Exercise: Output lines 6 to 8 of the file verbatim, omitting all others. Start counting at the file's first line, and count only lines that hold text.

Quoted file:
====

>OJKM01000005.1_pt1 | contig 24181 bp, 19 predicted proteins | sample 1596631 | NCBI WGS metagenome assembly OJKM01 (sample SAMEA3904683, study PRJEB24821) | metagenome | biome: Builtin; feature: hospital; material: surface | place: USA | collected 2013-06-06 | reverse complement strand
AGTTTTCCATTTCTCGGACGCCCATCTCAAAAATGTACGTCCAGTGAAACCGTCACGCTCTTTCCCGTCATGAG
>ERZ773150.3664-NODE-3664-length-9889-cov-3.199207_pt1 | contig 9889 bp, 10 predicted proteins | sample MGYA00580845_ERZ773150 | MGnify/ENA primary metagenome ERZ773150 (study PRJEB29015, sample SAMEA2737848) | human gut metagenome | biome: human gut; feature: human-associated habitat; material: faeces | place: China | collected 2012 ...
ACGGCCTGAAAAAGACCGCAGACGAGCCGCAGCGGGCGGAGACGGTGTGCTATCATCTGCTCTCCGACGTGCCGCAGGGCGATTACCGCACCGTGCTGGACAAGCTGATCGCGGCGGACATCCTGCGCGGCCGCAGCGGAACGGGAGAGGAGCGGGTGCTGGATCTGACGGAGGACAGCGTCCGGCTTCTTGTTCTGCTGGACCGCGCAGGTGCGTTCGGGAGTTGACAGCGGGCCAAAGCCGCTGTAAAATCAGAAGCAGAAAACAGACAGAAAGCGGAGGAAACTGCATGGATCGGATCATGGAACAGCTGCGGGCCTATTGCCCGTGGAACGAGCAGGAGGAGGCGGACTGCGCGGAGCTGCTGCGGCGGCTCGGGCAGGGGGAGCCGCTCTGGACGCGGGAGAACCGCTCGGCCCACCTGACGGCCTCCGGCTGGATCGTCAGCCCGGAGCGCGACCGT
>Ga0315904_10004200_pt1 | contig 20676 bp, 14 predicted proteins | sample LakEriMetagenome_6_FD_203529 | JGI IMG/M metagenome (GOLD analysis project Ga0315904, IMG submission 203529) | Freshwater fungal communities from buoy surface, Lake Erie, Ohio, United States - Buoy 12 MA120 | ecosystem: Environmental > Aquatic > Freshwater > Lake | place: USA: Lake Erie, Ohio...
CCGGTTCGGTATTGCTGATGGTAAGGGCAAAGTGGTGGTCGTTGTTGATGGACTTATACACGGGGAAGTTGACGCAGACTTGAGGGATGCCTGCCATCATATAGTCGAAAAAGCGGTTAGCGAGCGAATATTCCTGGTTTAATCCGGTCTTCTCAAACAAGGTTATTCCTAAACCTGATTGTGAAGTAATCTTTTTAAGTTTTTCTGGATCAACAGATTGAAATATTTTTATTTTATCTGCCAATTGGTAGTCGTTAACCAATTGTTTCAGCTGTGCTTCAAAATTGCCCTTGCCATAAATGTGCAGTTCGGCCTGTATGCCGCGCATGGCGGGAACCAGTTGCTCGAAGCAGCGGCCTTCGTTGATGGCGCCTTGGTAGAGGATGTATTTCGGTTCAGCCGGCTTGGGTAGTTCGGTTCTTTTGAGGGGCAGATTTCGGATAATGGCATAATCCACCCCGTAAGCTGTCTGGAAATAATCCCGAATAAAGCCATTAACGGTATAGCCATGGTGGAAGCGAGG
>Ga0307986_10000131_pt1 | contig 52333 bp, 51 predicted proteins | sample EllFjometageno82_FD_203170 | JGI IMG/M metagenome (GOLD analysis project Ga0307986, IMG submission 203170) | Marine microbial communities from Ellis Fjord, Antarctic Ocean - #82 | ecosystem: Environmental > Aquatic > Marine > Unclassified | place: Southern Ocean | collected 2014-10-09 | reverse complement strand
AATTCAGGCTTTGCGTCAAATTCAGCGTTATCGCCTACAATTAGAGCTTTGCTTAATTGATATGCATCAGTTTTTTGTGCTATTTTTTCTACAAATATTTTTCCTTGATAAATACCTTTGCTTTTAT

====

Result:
CCGGTTCGGTATTGCTGATGGTAAGGGCAAAGTGGTGGTCGTTGTTGATGGACTTATACACGGGGAAGTTGACGCAGACTTGAGGGATGCCTGCCATCATATAGTCGAAAAAGCGGTTAGCGAGCGAATATTCCTGGTTTAATCCGGTCTTCTCAAACAAGGTTATTCCTAAACCTGATTGTGAAGTAATCTTTTTAAGTTTTTCTGGATCAACAGATTGAAATATTTTTATTTTATCTGCCAATTGGTAGTCGTTAACCAATTGTTTCAGCTGTGCTTCAAAATTGCCCTTGCCATAAATGTGCAGTTCGGCCTGTATGCCGCGCATGGCGGGAACCAGTTGCTCGAAGCAGCGGCCTTCGTTGATGGCGCCTTGGTAGAGGATGTATTTCGGTTCAGCCGGCTTGGGTAGTTCGGTTCTTTTGAGGGGCAGATTTCGGATAATGGCATAATCCACCCCGTAAGCTGTCTGGAAATAATCCCGAATAAAGCCATTAACGGTATAGCCATGGTGGAAGCGAGG
>Ga0307986_10000131_pt1 | contig 52333 bp, 51 predicted proteins | sample EllFjometageno82_FD_203170 | JGI IMG/M metagenome (GOLD analysis project Ga0307986, IMG submission 203170) | Marine microbial communities from Ellis Fjord, Antarctic Ocean - #82 | ecosystem: Environmental > Aquatic > Marine > Unclassified | place: Southern Ocean | collected 2014-10-09 | reverse complement strand
AATTCAGGCTTTGCGTCAAATTCAGCGTTATCGCCTACAATTAGAGCTTTGCTTAATTGATATGCATCAGTTTTTTGTGCTATTTTTTCTACAAATATTTTTCCTTGATAAATACCTTTGCTTTTAT